• Welcome to our site! Electro Tech is an online community (with over 170,000 members) who enjoy talking about and building electronic circuits, projects and gadgets. To participate you need to register. Registration is free. Click here to register now.

WWV/WWVB RCVR Schematic

Status
Not open for further replies.
Howdy all,
Anybody got a schematic for a WWV or WWVB receiver? I've been told that WWVB doesn't have a voice time report, just data. Since I've never tuned in the station, I don't know if that's true or not. I'm trying to build a digital clock that's controlled by WWVB along with the voice announcement of WWV. If I don't need them both, great, but I'd like to try it my way, first. Because I don't have any programming skills (hate it!), I'd rather not use any micro-pukes. So, anybody got anything that uses straight TTL or CMOS logic stuff? I know I can buy an "atomic" clock for about $15, but that's not the point. I've Googled the life out of this, but I haven't found anything that doesn't use an either an obsolete chip, is already built, is Nixie-tubed, or uses the above mentioned micro- or pic-puke. Any help? Thanks.<ckd>
 

MikeMl

Well-Known Member
Most Helpful Member
I built one using a fast opamp (GBW≈10MHz) following a tuned loop. I could receive the signal from Ft Collins, CO here in Utah day or night. Since they do it inside a wall clock you can buy for $10, there is not much to it :D
 

stevez

Active Member
I purchased an "atomic clock" for $15 locally and read the information provided with the unit. What I recall was that the clock would run un-synchronized most of the time but on the occasion that a signal/data was present the clock would reset/update to the current time. The mfr said that a sufficient signal was likely to be received daily for even a very short period in most areas of the country. As I recall, my clock receive frequency was 60 kHz but my memory may be incorrect.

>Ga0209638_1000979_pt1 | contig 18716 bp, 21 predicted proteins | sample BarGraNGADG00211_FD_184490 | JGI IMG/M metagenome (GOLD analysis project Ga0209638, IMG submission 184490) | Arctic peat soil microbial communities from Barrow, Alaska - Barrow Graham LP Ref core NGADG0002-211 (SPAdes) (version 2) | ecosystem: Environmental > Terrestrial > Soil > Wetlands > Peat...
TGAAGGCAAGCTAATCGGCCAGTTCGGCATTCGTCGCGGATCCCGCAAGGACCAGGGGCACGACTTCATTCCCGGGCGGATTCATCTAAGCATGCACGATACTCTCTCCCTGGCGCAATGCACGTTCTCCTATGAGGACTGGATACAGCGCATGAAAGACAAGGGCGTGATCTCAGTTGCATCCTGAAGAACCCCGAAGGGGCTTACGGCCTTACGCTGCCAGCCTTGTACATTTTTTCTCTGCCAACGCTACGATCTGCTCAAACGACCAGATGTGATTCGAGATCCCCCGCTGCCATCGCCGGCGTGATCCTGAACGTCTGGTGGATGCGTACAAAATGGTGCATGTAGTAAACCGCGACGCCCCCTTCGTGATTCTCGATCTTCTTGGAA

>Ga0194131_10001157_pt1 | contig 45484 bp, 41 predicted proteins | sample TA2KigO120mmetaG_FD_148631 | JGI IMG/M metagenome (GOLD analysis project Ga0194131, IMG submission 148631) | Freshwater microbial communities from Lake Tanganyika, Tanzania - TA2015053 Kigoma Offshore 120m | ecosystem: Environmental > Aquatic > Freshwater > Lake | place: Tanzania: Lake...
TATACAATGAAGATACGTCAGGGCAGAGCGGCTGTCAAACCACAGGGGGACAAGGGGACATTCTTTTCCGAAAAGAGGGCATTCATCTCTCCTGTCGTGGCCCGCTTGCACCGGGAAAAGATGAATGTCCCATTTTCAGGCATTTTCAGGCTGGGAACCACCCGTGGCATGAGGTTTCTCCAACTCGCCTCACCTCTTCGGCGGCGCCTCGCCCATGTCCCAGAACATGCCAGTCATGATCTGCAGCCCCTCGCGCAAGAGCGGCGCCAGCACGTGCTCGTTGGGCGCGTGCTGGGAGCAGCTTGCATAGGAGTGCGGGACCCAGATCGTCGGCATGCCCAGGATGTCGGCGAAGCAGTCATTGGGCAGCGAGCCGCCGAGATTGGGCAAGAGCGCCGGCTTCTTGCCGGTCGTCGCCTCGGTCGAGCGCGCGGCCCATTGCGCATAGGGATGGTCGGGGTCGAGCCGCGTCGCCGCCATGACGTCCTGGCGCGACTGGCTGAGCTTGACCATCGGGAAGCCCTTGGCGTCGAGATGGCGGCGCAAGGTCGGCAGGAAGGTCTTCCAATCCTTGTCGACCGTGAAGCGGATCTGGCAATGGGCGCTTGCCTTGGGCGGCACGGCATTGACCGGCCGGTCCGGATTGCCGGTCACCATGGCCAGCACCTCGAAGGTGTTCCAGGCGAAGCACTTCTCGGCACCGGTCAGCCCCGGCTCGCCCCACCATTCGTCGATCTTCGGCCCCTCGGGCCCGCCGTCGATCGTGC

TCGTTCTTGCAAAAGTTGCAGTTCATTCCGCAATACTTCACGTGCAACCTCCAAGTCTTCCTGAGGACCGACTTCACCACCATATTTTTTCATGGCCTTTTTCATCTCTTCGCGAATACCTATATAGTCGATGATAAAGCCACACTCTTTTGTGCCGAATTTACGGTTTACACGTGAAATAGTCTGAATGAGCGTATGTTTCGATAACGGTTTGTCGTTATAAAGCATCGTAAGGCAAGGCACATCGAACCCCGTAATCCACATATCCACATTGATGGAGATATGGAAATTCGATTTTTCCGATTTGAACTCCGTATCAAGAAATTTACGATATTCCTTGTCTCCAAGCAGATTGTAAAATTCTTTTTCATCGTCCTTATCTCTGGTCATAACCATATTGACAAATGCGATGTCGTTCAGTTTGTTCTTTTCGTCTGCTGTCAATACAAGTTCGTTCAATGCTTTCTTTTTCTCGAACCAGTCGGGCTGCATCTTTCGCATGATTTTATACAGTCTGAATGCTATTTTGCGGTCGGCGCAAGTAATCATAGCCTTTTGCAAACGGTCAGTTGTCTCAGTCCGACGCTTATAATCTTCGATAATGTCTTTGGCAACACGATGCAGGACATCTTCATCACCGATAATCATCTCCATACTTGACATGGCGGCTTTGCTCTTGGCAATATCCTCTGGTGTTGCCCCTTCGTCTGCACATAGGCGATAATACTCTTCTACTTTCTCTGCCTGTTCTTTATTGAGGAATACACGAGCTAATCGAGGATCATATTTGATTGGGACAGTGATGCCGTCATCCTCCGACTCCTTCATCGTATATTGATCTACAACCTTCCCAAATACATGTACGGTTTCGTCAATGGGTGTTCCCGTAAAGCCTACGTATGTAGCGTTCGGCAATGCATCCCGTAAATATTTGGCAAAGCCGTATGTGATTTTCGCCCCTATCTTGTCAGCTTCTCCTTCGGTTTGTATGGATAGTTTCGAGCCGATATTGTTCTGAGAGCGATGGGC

I think there is a feature on my clock that warns of more than a certain period of time passing since the last update - not sure if it was 24 hrs, 48 hrs or more.
 

Sceadwian

Banned
I wonder if you could receive the 60khz signal directly with an opamp, all you'd need is a loopstick antenna and some filters. By far the WWVB signal is the strongest at 75kw's but that's a data only signal. However the bonus for the 60khz signal is that the frequency of the 60khz carrier wave itself is a frequency standard.

NIST: Time and Frequency Division - Division 847
has all the information.
 

Mikebits

Well-Known Member
If I correctly recall, WWV is transmitted in the HF band at 5,10, and 15 MHz. The modulation is both AM and sideband.

You could always try WWV online:)

http://tf.nist.gov/service/its.htm
 
Last edited:

bigkim100

Banned
I have a clock radio that supposidly sets itself using information provided through the 120v line.
It also has battery back up that allows it to be used without the 120v input, so you can set a bogus time while its running on batteries, then when its plugged in, its actualy kind of cool to watch the unit scream to the correct time.
I have never seen much info on decoding info provided thru the 120v line.
 

MikeMl

Well-Known Member
Most Helpful Member
...
I have never seen much info on decoding info provided thru the 120v line.
The time data isn't coming via the ac power line. The clock radio has a WWVB 60Khz receiver and decoder. It may use the AC line cord as part of the 60KHz antenna.
 
Last edited:

Dean Huster

Well-Known Member
The "atomic clocks" you buy at Wal-Mart for $15 or $20 are truly radio-controlled clocks that typically update when you first install the batteries (at least within an hour of installing the batteries) and after that, update the time only once per day, usually in the wee hours of the morning. I don't know that the receiver can be pulled from the clock for use in other circuits.

You can probably make a better clock by simply using an ovenized crystal for the timebase and then setting the clock via WWVB. WWVB is a better source for time as it's signal isn't affected as much by the ionosphere with otherwise causes major phase shifts in the HF WWV broadcasts. The 60 KHz carrier frequency is derived from the master clocks. However, so are the HF carrier frequecies of WWV at 2.5, 5, 10, 15 and 20 MHZ. That's why you could always used them to zero-beat a shortwave receiver's crystal calibrator.

I doubt that the Wal Mart clocks are much more accurate than 2 or three seconds per day. The updates would cause a mohor shift in time.

The clock receiver in those Wal-Mart clocks may not be able to be run "out of their orignal box) in that they may not be able to receive upon demand.

Dean
 
Status
Not open for further replies.

Latest threads

EE World Online Articles

Loading
Top